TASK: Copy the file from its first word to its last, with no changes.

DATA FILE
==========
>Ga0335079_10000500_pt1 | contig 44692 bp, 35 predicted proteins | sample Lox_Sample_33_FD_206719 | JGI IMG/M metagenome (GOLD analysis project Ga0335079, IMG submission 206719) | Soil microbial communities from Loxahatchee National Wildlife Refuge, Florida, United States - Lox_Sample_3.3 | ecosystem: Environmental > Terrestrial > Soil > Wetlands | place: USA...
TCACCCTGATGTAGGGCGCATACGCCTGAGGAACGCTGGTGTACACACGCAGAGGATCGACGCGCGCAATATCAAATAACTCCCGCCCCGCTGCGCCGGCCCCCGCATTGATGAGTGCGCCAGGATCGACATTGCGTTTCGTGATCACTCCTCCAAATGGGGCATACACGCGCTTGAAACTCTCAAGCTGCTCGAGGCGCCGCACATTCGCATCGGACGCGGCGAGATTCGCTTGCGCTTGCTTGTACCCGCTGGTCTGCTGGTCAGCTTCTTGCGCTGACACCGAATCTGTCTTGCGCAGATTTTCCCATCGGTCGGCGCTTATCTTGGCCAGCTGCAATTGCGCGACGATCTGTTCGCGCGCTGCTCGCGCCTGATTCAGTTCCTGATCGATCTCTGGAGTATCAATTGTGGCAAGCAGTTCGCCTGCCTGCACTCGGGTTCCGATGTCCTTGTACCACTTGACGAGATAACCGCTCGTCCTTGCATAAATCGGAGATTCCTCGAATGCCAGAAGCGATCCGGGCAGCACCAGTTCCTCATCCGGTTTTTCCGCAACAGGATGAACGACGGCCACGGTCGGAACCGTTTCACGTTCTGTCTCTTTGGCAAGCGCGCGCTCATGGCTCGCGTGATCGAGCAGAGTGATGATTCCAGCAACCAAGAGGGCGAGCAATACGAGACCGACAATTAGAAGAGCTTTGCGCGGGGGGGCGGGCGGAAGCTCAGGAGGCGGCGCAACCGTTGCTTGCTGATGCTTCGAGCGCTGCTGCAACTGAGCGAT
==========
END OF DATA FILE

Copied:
>Ga0335079_10000500_pt1 | contig 44692 bp, 35 predicted proteins | sample Lox_Sample_33_FD_206719 | JGI IMG/M metagenome (GOLD analysis project Ga0335079, IMG submission 206719) | Soil microbial communities from Loxahatchee National Wildlife Refuge, Florida, United States - Lox_Sample_3.3 | ecosystem: Environmental > Terrestrial > Soil > Wetlands | place: USA...
TCACCCTGATGTAGGGCGCATACGCCTGAGGAACGCTGGTGTACACACGCAGAGGATCGACGCGCGCAATATCAAATAACTCCCGCCCCGCTGCGCCGGCCCCCGCATTGATGAGTGCGCCAGGATCGACATTGCGTTTCGTGATCACTCCTCCAAATGGGGCATACACGCGCTTGAAACTCTCAAGCTGCTCGAGGCGCCGCACATTCGCATCGGACGCGGCGAGATTCGCTTGCGCTTGCTTGTACCCGCTGGTCTGCTGGTCAGCTTCTTGCGCTGACACCGAATCTGTCTTGCGCAGATTTTCCCATCGGTCGGCGCTTATCTTGGCCAGCTGCAATTGCGCGACGATCTGTTCGCGCGCTGCTCGCGCCTGATTCAGTTCCTGATCGATCTCTGGAGTATCAATTGTGGCAAGCAGTTCGCCTGCCTGCACTCGGGTTCCGATGTCCTTGTACCACTTGACGAGATAACCGCTCGTCCTTGCATAAATCGGAGATTCCTCGAATGCCAGAAGCGATCCGGGCAGCACCAGTTCCTCATCCGGTTTTTCCGCAACAGGATGAACGACGGCCACGGTCGGAACCGTTTCACGTTCTGTCTCTTTGGCAAGCGCGCGCTCATGGCTCGCGTGATCGAGCAGAGTGATGATTCCAGCAACCAAGAGGGCGAGCAATACGAGACCGACAATTAGAAGAGCTTTGCGCGGGGGGGCGGGCGGAAGCTCAGGAGGCGGCGCAACCGTTGCTTGCTGATGCTTCGAGCGCTGCTGCAACTGAGCGAT